Uma Thurman (AP/Andy Kropa)

Leave Uma Thurman alone

The actress shows off a new look, and the media predictably loses its mind


Mary Elizabeth Williams
February 11, 2015 9:45PM (UTC)

If you're a female and a performer and over 40, you must really have to steel yourself for the deluge of commentary about your appearance any time you bravely allow yourself to be seen in public. You're either "amazing" for how you're holding up, or you're an "Oh my God, what happened?" And this time, it's Uma Thurman facing that damning second kind of commentary.

The 44 year-old actress set off a storm of speculation when she appeared on the red carpet in New York City Monday night to promote her new television event, "The Slap," sporting simple, sleek hair, deep red lipstick, glowing cheeks, and seemingly no eye makeup. Her face looked undeniably different from the more traditionally glamorous Uma Thurman we've seen in the past, or even the more low-key woman of "The Slap" trailer. Naturally, this was like chum in the tabloid water, with the Daily Mail unsurprisingly leading the pack and asking the inevitable "Now what has Uma Thurman done to her face?" The paper went on to conclude, "Experts agreed that Uma was looking dramatically different, especially around her eyes and speculated that any work Uma has had done was quite recent." The Hollywood Reporter, meanwhile, noted, "Her smoothed, once-angular features suggested that it might have been more than makeup that enhanced her latest look." And E! concluded, "Something looks different here... and we can't quite put our finger on it."

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I don't necessarily buy it that we're all just supposed to play along when a performer appears in public looking radically altered. There's a difference between the gross faux headline shockhorror of someone experiencing the natural process of aging, or gaining a few pounds, and wondering what's going on when someone seems to have done some drastic intervention. I don't think it's automatically sexist or ageist to notice that – and I think Hollywood's rather ludicrous cone of silence about actors' use of cosmetic procedures contributes to the problem of overzealous work. I don't think we have to be complicit in that.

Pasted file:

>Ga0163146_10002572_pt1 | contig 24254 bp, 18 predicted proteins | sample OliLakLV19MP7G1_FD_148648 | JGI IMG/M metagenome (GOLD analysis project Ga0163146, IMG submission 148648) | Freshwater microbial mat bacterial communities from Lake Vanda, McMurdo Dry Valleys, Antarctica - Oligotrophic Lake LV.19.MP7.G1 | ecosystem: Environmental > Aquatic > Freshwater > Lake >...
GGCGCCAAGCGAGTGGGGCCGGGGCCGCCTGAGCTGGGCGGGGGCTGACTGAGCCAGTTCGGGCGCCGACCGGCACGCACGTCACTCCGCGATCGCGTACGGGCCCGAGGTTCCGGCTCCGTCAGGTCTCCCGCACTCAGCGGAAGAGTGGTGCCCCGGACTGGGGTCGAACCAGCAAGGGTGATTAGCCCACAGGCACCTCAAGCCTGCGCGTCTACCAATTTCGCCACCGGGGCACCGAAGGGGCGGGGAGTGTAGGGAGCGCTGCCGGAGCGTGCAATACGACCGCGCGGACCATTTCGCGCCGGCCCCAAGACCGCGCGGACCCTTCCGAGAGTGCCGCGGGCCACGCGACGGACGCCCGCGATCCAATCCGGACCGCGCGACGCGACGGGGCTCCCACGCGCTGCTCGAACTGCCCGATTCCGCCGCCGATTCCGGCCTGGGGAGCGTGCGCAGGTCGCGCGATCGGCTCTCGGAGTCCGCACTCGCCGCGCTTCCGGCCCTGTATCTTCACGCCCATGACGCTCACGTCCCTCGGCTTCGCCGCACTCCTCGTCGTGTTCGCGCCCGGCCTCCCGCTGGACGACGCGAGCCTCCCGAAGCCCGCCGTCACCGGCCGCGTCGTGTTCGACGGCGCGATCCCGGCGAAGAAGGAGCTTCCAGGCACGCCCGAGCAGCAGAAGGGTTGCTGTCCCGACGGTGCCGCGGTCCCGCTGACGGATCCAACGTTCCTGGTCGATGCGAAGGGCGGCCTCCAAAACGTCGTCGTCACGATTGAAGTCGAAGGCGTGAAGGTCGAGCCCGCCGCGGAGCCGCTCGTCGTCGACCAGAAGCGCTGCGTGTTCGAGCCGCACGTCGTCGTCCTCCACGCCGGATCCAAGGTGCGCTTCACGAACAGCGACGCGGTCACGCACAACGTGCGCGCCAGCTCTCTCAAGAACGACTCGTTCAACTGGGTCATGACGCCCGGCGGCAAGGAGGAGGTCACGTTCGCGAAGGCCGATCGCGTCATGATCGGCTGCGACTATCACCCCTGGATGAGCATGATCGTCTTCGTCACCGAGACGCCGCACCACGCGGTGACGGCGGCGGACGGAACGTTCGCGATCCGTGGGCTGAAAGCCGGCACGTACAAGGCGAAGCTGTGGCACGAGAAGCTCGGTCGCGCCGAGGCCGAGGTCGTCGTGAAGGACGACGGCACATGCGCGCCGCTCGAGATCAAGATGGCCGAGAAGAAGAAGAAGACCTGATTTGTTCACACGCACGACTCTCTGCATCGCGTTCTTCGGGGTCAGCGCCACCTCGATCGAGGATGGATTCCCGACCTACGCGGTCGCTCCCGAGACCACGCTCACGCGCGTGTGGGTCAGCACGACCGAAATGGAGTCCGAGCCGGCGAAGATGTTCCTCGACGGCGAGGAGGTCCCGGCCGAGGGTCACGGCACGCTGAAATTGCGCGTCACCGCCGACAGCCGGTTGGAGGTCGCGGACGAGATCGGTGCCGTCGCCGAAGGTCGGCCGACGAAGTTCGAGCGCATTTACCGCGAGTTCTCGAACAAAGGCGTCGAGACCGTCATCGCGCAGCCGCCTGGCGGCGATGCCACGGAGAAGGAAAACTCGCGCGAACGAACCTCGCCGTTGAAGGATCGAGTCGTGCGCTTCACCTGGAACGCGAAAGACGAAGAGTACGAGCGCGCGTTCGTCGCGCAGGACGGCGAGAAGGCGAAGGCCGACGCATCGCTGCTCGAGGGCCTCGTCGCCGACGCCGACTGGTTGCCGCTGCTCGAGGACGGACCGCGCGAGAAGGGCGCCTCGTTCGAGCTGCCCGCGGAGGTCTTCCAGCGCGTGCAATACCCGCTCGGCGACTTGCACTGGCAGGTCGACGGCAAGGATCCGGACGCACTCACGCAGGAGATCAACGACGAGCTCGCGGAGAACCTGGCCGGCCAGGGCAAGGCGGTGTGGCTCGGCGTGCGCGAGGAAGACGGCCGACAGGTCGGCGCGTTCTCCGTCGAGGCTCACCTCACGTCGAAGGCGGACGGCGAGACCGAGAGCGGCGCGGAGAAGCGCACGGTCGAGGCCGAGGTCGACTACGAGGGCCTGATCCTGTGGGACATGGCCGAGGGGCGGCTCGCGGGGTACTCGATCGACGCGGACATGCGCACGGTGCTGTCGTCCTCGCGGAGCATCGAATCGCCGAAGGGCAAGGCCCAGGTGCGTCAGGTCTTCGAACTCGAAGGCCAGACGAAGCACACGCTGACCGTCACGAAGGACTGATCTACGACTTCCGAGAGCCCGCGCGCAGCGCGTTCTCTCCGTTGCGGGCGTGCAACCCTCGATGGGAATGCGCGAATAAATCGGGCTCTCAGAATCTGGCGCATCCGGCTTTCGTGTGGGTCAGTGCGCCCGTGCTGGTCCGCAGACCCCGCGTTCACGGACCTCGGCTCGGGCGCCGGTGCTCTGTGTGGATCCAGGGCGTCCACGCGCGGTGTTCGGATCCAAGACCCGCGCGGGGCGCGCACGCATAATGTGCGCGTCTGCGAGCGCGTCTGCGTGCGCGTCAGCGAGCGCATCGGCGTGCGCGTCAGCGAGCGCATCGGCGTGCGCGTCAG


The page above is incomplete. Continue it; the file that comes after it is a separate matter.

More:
But Thurman's case is unusual. Just a few weeks ago, she did an NBC Universal press tour looking very much her familiar self. As far I can tell, the most radical thing about her face Monday is that she wasn't heavily dolled up. Hey, entertainment reporters, have you by any chance ever seen a woman without makeup? I mean, really without makeup, not the "Famous beautiful woman walks in looking fresh faced" celebrity puff piece BS. I mean like what a woman really looks like with just her face.

We are accustomed to famous women walking around in heavy makeup regalia. We have also, in recent years, taken a detour toward a particularly extreme, porn star in the eighties ideal of beauty. Kim Kardashian's heavily lined, boldly contoured, and wildly false eyelashed look is somehow considered totally normal. But let me set you straight – it's the facial equivalent of silicone implants. Regular person eyelashes do not stop somewhere around the eyebrows.

So why did Thurman go for such a different look? Could be any number of reasons. A colleague notes, "As an extreme allergy sufferer I just have to say there are some days when eye makeup is not feasible, no matter how many cameras are going to be around." She has a preschool-aged daughter, and I can attest that I spent at least half of my children's early years coming down from pinkeye. Or maybe she just really wanted to switch it up. On Refinery 29, Thurman's makeup artist Troy Surratt said that they wanted to go for a look that was "more editorial than it was celebrity… sort of a reaction against all the fake lashes we've been seeing on the red carpet."

Sure, there may be more going on here. A makeup artist friend told me Wednesday, "My gut feeling is if you have a 'Holy cow, what has she done?' moment, it's not just makeup. Makeup can change your perception of facial structure, or how the eye is shaped, but I see a lot of women without makeup and this seems different." But I'm still asking why one of the most jaw-dropping moments on television of the past year involved a woman taking off her eyelashes. And I find it pretty crazy that Thurman's appearance was deemed so "shocking" because, ironically, it was so unmade up.

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Mary Elizabeth Williams

Mary Elizabeth Williams is a staff writer for Salon and the author of "A Series of Catastrophes & Miracles."

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